Vail’s beleaguered bubble is back |

Vail’s beleaguered bubble is back

Geraldine Haldner

Despite the threat of renewed legal challenges by neighbors who don’t care to look at it – and the lingering question of who should pay for its maintenance – Vail town and recreation officials are preparing to put the bubble back on the driving range at the Vail Public Golf Course, where it has resided for the past two winters.

“We would like to see two sheets of ice in Vail – permanently. For the time being, the “bubble’ is that second sheet of ice,” newly-elected Vail Recreation District board member Peter Cook told the Vail Town Council during a joint session Tuesday.

Cook said the VRD is committed to managing the bubble in Vail, if the town finds a permanent home for it.

Cook said the VRD board, which is currently reviewing individual recreation programs, needs the bubble – known officially as the Vail Ice Dome – to make better use of the newly-renovated Dobson Ice Arena.

“It is necessary for us to run the (ice) program,” he told council members, adding that the VRD is determined to tap into new revenue streams to cover as much as $400,000 in additional bills the VRD has been incurring since the bubble was purchased in 2000 and the arena’s renovated in 2001.

To help pay back a $3.5 million loan for Dobson’s renovation and cover $130,000 in annual set-up and tear-down costs for the bubble, Cook said the board is looking to add as many as 20 additional events to the arena’s usual 30-events-per-year schedule for an extra $70,000 per year.

VRD board chairman Anthony Licciardi also told the council the VRD may raise hourly rental rates for user groups by as much as $25 to $170 across the board to help the ice program pay for itself.

Licciardi, Cook and Julie Hansen, who were elected to the VRD board last month, ran on a shared-platform promise of financial responsibility. They promised that as a new majority on the five-member board, they would maximize individual recreation program’s financial potential and cut back on cross-program subsidies possible.

In order to make room at Dobson for special events, the VRD needs the bubble as a backup for hockey and skating programs, Cook told the council.

Though there are lingering differences over who should pay for the $130,000 seasonal resurrection costs for the bubble, the new majority of the VRD board said they would explore internal solutions to cut down on those expenditures – after town officials swiftly rebuked overtures of cost-sharing.

“It is our cost and it is our intent to live with it,” Cook said in direct contrast to efforts by VRD member Hermann Staufer, who repeatedly implored town officials to “help.”

With the VRD’s commitment to run the bubble, council members now will have to figure out where to put their $770,000 recreational asset and how to assure its return every November until a permanent second sheet of ice has been built. The bubble is expected to last for another five to eight years, depending on wear and tear.

Vail Town Manager Bob McLaurin said a survey of other locations reveals that Donovan Park is “too small and too graded” for the bubble, and a town parcel near the Spruce Saddle trail head lacks parking, storage and public restrooms.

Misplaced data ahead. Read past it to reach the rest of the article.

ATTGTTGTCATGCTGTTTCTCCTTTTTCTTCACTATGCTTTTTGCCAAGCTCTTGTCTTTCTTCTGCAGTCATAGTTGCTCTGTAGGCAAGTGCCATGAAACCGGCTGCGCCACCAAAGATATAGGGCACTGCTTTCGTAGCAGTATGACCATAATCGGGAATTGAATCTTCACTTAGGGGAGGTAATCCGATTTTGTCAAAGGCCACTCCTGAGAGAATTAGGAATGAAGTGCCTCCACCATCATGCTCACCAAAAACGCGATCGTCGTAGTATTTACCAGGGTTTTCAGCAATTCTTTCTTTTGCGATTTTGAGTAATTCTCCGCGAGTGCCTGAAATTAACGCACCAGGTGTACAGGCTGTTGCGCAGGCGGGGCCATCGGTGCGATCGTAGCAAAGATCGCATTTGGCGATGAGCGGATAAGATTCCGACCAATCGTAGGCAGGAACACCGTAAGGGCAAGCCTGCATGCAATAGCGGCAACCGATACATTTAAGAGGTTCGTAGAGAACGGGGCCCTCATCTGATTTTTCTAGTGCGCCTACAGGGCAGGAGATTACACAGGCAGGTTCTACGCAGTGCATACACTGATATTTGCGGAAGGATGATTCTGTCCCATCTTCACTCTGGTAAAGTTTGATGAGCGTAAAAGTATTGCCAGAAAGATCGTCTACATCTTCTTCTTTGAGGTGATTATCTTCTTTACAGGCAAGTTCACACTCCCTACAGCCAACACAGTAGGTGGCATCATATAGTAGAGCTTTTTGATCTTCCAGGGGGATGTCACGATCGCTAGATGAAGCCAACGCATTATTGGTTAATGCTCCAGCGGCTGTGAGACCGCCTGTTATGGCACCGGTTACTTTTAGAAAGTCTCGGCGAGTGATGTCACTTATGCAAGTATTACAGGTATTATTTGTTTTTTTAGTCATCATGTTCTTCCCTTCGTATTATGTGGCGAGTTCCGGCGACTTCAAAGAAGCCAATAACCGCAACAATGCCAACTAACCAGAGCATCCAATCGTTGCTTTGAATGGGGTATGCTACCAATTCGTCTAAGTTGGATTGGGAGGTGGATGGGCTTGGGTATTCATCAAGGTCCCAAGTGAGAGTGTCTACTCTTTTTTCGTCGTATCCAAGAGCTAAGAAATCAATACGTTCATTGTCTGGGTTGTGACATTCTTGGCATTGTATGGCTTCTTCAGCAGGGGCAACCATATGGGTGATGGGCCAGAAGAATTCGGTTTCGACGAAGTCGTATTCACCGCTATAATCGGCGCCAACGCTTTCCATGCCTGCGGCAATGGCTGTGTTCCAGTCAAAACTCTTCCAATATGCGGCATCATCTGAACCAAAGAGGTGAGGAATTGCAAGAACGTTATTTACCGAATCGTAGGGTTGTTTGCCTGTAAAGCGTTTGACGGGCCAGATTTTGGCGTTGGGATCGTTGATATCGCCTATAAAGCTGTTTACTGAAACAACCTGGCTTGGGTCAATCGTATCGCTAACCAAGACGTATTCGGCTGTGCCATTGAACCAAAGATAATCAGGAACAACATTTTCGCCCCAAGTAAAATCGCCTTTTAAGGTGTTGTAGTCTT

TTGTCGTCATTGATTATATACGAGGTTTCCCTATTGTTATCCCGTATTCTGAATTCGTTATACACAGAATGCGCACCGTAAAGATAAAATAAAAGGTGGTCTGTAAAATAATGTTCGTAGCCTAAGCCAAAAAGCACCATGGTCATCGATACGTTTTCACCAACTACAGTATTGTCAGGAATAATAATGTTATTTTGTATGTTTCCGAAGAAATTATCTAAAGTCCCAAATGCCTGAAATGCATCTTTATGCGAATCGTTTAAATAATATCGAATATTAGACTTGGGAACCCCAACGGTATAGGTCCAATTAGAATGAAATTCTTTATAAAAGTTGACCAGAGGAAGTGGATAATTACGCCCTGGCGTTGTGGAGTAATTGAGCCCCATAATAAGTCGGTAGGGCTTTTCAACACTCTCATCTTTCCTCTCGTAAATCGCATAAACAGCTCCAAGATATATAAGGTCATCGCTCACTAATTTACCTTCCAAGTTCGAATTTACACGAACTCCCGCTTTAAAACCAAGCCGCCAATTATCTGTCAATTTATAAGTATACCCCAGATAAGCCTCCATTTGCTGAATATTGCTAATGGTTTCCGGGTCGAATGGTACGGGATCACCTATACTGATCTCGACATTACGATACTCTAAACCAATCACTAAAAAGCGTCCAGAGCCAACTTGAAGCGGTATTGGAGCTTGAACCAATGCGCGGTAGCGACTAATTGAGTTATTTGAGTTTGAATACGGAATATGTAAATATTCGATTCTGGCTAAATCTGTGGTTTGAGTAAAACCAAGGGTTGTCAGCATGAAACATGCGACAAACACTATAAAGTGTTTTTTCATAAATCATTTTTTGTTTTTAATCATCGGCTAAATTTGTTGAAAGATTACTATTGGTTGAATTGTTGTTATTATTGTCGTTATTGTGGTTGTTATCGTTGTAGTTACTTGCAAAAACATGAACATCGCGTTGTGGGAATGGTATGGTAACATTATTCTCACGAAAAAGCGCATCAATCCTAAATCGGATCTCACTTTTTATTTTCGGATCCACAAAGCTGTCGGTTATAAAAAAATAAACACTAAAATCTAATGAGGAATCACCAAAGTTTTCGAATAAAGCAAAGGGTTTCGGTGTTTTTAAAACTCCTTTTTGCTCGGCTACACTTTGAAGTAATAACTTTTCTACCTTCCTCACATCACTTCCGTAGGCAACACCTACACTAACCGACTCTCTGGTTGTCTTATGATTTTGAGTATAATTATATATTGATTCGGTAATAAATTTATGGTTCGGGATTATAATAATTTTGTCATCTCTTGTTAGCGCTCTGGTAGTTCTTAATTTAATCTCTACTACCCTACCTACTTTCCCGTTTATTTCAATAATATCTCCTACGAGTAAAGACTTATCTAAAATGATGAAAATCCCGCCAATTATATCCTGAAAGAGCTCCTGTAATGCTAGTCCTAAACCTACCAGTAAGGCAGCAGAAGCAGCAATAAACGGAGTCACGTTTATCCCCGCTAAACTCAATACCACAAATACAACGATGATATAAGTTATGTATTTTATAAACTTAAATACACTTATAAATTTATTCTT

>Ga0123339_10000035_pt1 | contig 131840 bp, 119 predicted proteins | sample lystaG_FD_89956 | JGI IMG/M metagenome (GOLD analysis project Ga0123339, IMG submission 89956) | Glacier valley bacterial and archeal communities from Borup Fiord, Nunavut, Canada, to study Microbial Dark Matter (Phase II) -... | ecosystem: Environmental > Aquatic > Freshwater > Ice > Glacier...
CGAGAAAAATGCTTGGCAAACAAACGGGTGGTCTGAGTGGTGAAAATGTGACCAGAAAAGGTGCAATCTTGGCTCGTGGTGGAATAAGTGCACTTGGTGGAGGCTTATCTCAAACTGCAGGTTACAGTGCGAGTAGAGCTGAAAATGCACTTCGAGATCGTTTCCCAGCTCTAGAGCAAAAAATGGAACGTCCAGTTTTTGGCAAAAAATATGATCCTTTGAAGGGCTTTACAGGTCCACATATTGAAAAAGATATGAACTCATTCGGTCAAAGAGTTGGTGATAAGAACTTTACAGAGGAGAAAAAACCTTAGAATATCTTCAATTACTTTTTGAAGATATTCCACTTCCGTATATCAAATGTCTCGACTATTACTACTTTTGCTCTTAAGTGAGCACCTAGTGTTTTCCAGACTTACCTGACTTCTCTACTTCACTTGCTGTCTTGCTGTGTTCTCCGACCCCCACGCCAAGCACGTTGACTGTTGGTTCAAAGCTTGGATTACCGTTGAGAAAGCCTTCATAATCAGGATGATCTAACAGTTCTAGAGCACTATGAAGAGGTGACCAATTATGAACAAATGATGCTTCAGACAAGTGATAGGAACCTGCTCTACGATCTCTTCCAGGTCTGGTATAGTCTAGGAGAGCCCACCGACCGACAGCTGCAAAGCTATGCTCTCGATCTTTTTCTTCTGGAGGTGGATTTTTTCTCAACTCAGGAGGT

The driving range, according to town officials, is the only place the bubble fits and makes sense.

“Physically, this is the site for (the bubble). It has all the infrastructure,” added Town Councilman Greg Moffet, telling his colleagues that he will support a repeat effort to put the bubble back on the driving range – even if that results in renewed opposition from adjacent homeowners.

Two winters ago, property owners at the golf course sought to halt the bubble’s installation, claiming it posed an undue burden on their lives.

District Court Judge Richard Hart refused to issue an injunction. But this he spring nullified a zoning change for the driving range parcel from “outdoor recreation” to “general use,” ruling the town did not properly advertise the rezoning process.

Because the town had limited the bubble’s initial trial run to two winters, the judge’s ruling came at a time when the bubble’s special use permit was expiring.

Vail Town Attorney Matt Mire told the Town Council Tuesday that despite the failure to make the zoning change stick because of a technical error, “all the boogeymen didn’t really come to pass,” as the homeowners had hoped.

Mire told the council the town could attempt to rezone the parcel again, though that will almost certainly invite a second round of legal briefs.

The homeowners, represented by Vail attorney Art Abplanalp, have maintained that a general-use designation only allows for buildings related to outdoor activities, such as a storage shed for golf course equipment, but does not permit buildings housing indoor activities.

In response to concern that the bubble sets a dangerous precedent for other buildings on the golf course, the council has instructed Mire to research zoning and special-use permit combinations that would only allow for temporary, seasonal structures on the driving range. The council will review zoning options sometime in July.

Geraldine Haldner covers Vail, Minturn and Red Cliff. She can be reached at (970) 949-0555, ext. 602 or at

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